For years the New To Las Vegas world headquarters has compiled a list called It Didn’t Stay Here. The roster consists of folks big and small who found themselves in some kind of trouble elsewhere for something that happened in Las Vegas. It’s my cheeky refutation of “What Happens Here, Stays Here,” the celebrated tourist marketing slogan once promoted by the Las Vegas Convention and Visitors Authority. The list, which now tops 40 names, can be found nearby on this page along with underlying links to the original posts.
One of those big names is Donald J. Trump. I put him on years ago after a video surfaced of him partying in Las Vegas in 2013 with–Russians! Along with their cronies like Rob Goldstone. He’s the British publicist who several years later for his clients sent the now-infamous email lauding “Russia and its government’s support for Mr. Trump” to Donald J. Trump Jr. The note became public after Trump père became president in 2017, but the issue caused the family no small amount of problems in Washington, D.C. You know that story. The video is still posted on CNN’s website.
Just because one is already on the list doesn’t preclude a repeat appearance. Ergo Trump again. This time it’s because of a 222-page civil fraud lawsuit that New York State Attorney General Letitia James brought against Trump, family members and their businesses late last year in a New York state court. Part of the lawsuit involves alleged tax and valuation machinations by the Trumpers over their sole property in Las Vegas. Trump et al deny all wrongdoing. Trump himself called the lawsuit racist because, it seems, he is white and James is black.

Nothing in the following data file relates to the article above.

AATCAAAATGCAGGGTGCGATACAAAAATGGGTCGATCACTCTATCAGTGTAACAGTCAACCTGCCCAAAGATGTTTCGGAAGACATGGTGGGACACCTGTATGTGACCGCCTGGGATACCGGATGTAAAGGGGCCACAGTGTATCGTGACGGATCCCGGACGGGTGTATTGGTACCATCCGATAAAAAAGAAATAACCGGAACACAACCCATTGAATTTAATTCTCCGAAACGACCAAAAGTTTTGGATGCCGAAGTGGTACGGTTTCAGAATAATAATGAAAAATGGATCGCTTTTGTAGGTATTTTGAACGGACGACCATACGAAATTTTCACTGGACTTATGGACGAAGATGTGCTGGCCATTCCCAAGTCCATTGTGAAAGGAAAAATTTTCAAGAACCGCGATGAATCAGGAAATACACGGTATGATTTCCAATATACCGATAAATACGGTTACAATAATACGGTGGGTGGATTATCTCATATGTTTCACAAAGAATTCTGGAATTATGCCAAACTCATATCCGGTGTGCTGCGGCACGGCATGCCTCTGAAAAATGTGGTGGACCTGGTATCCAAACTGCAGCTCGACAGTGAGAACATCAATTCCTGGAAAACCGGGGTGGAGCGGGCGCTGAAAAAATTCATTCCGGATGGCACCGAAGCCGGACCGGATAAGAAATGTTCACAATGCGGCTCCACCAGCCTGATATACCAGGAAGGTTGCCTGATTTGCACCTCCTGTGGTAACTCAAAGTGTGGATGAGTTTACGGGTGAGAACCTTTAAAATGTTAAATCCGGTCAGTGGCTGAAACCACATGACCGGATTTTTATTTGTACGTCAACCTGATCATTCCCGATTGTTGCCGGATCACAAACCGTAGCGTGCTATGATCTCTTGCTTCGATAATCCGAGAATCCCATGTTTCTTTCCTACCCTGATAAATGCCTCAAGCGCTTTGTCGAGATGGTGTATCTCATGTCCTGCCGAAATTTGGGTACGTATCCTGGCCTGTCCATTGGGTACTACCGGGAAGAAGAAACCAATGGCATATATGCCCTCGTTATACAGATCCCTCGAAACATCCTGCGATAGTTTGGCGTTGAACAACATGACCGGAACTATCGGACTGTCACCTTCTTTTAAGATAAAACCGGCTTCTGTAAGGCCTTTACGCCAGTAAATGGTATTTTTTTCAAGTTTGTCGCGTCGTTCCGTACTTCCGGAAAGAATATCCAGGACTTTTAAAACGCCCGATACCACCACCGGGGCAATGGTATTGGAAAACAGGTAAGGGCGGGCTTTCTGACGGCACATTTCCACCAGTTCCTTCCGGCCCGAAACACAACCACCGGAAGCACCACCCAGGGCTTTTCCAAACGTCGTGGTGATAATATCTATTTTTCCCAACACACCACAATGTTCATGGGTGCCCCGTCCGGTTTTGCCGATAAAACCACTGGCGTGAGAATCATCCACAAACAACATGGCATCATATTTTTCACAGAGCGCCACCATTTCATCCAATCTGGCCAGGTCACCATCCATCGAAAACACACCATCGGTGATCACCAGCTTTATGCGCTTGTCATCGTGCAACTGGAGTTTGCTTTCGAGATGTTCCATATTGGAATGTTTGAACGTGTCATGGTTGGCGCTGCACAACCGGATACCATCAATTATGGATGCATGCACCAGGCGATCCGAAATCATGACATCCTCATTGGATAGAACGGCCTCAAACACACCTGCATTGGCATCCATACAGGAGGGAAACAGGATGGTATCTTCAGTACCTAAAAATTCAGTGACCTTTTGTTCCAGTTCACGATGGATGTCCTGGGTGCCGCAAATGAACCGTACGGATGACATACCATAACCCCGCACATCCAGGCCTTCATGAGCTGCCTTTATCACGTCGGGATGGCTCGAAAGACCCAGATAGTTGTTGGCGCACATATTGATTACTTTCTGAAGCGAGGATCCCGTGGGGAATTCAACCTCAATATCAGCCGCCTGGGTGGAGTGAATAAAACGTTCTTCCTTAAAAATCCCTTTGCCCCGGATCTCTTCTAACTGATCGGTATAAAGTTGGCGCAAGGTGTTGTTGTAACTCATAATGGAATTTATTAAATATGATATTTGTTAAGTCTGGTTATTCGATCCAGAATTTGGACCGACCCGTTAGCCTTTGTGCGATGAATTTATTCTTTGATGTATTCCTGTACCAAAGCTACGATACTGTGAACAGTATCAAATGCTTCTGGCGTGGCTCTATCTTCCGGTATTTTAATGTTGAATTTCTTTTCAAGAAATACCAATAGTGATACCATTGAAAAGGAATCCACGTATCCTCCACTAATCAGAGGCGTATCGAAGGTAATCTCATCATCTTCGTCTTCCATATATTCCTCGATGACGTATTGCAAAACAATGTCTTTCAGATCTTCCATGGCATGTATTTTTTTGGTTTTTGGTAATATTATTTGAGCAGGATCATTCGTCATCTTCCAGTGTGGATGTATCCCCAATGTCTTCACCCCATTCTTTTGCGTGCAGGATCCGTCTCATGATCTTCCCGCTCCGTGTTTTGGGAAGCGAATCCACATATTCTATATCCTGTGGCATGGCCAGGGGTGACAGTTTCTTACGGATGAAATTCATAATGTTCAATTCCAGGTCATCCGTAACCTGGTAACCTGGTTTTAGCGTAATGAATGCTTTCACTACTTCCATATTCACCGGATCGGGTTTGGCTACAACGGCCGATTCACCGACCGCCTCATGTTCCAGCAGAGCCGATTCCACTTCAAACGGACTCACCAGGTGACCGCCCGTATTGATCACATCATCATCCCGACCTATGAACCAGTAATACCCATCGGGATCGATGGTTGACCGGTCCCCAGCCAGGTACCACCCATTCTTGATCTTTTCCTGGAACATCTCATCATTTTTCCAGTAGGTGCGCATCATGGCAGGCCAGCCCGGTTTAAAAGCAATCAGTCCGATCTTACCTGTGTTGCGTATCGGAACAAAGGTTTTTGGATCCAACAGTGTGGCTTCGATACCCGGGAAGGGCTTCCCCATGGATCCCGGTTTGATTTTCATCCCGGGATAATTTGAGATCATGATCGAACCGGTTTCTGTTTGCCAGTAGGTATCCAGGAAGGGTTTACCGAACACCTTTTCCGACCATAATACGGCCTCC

The property is Nevada’s tallest non-casino building, the Trump International Hotel Las Vegas. The 64-story building, a combination hotel, condominium and timeshare opened in 2008, looms over the Las Vegas Strip depending on where one is standing even though up close it sits a little forlornly flanked by barren land a long block west of the Strip. Trump shares 50-50 ownership of the hotel, management company and unsold condo units with Vegas billionaire Phil Ruffin, now the richest man in Las Vegas.
The AG’s New York lawsuit alleges “staggering” fraud in the way the defendants presented finances and paid taxes. Some seven pages are devoted to describing what the AG calls the systematic overvaluation of Trump Las Vegas for instances when the Trumpers cranked out financial statements and undervaluation when it came time to pay Nevada property taxes. Ruffin is not a defendant.
I suppose Trump Las Vegas is in the New York lawsuit because the valuations appeared in inflated financial statements Trump annually gave to lenders (and at times, the media) in New York as the basis for getting loans. I’m not so sure what the stuff about low-ball valuations for Las Vegas property taxes has to do with New York besides sharpening claims of a fraud upon New York lenders. This passage in the lawsuit is a little technical and not all that well-written or even logical. But nevertheless the description is entertaining–and does the reputation of one Nevada tax agency no favors at all.
Prior to 2013, the lawsuit says, Trump’s 50% interest was omitted from his financial statements, perhaps because debt exceeded equity. But in 2013–despite the ongoing Great Recession, which especially hit Las Vegas–the Trumps needed a higher valuation for the annual financial statement to impress lenders and maybe the media. According to the lawsuit, Eric Trump, Donald Trump’s second son and the overseer of the Las Vegas operation, ordered some changes in valuation metrics. The projected time frame for selling all unsold condominium units was cut from 10 years to five years. Even though Hilton Worldwide’s Hilton Grand Vacations division a year earlier picked up a bunch of the units to use as timeshares for $400 a square foot, Trump valued the remaining inventory at from $528 per square foot–a one-year increase of 32%–to $724 in five years–an 81% increase. Discounting to present value, which would lower the reported asset value? Fuhgeddaboudit!